City council seeks input on Triax merger

This article submitted by Linda Stelling on 6/11/96.

With only a few people in attendance, the Paynesville City Council held a public hearing, June 5, to receive input on the upcoming Triax merger.

A Triax representative was asked to attend the meeting, but none were present.

Nancy Landmark, city attorney, explained there are four cable companies merging which affects 20 communities.

Mrs. Bert Lang, Paynesville, asked if more stations would be added to the channel selection. "I'm satisfied with what I have, we don't need more stations. I'm not interested in paying more. I don't see the advantage of more stations."

Landmark said the proposal does not specify what will happen. "We were told there would not be any immediate increases," she said.

At present, Triax offers channels two to 13 on the basic package and two to 37 with the exception of the premium channels on the expanded package.

Another person asked what would happen if the city did not approve the merger. Landmark replied things would continue as is without any changes. However, we don't know how Triax will view the city and our needs for upgrading the local equipment.

Don Torbenson said one concern of the cable commission is what can we expect on improvements on Channel 6. This has been a concern for many years and the commission has been trying to get assistance from Triax but with no response.

"The quality of the Channel 6 broadcast is not good. The technology is there! We should be able to play a tape, have it turn itself on and off, then switch back to regular programing," Torbenson said.

City Administrator Dennis Wilde said the city has received a check for $2,500 from Triax and Triax has promised an additional $2,500 in the fall.

Janet Madsen, cable commission member, didn't feel $5,000 would buy a whole lot of new equipment. "We made out a wish list and will have to go from there, she said.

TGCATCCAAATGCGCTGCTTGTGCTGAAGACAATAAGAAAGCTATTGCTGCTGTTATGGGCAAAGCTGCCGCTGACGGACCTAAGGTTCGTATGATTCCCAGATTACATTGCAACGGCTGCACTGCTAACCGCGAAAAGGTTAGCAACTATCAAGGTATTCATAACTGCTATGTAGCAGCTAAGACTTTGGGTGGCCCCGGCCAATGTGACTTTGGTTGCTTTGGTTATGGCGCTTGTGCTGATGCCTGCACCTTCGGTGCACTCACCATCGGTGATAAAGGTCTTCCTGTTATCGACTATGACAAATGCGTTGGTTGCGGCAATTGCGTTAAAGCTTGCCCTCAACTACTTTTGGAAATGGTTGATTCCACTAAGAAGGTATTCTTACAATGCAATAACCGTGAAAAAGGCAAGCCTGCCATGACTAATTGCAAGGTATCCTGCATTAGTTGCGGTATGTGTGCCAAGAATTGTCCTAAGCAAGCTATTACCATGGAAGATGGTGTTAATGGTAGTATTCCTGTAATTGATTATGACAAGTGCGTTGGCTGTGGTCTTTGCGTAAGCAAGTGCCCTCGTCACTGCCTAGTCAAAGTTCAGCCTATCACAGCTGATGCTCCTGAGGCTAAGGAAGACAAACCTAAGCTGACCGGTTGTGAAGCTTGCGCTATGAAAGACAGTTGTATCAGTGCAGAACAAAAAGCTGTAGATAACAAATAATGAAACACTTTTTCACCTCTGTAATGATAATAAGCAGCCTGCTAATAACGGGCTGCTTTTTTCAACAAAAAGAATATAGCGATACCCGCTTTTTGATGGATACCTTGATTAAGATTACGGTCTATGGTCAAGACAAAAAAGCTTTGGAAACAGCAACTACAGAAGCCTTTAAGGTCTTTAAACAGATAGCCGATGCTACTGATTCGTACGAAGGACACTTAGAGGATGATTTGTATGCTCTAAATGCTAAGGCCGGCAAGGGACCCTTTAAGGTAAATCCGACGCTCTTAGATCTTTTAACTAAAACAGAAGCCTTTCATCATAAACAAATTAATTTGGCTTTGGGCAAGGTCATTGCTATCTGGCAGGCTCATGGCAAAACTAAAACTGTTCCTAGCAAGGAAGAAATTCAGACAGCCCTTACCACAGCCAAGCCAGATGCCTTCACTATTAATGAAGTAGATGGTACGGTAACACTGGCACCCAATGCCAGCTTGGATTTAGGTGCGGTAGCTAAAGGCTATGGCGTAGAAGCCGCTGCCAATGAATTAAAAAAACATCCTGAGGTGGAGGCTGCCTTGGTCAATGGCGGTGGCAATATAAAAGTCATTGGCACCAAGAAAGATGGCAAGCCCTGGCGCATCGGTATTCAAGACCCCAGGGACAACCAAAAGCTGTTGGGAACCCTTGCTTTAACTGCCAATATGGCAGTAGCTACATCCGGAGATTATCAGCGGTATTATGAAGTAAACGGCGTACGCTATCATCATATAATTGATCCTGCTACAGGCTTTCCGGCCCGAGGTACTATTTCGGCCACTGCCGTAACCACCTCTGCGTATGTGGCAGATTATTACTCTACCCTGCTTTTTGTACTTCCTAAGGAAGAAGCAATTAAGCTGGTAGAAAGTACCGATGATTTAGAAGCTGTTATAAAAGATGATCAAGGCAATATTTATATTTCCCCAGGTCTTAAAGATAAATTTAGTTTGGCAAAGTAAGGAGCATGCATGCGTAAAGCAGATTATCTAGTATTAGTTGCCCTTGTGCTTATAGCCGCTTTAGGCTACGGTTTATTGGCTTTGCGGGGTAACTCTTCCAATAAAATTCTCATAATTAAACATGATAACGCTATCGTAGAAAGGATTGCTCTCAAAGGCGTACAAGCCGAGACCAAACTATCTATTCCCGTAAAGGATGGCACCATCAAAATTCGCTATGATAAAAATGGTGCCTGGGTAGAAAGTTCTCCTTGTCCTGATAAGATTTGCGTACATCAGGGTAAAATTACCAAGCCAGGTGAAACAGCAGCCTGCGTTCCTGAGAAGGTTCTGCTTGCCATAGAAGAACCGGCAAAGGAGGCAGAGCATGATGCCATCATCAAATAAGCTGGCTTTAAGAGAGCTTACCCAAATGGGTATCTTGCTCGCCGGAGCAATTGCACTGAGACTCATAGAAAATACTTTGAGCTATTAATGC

"In 1999 our franchise with Triax is up and there is a three-year window for negotiations," Wilde said.

Mayor Voss added the city is getting the money because Triax wants us happy at the time of the merger process.

Torbenson stressed they had more technology going in school 15 years ago than we do now.

Madsen said the commission wants to be assured the merger won't negate what has gone on prior. "We have many old issues which need to be settled. We don't want to start over from square one. We want to continue and move forward.

"Triax has asked the city to approve a resolution saying they are in complete compliance with their franchise. The city did not sign the resolution," Landmark said.

Landmark said their first concern is the impact of the merger on the community, then the compliance issue.

Torbenson asked if the franchise fees went into a special account. Wilde replied, no. The $8,000 to $9,000 the city receives goes into the general fund. The amount is based on the number of subscribers.

Landmark suggested the council suspend the meeting rather than adjourn until further information is obtained on the merger.

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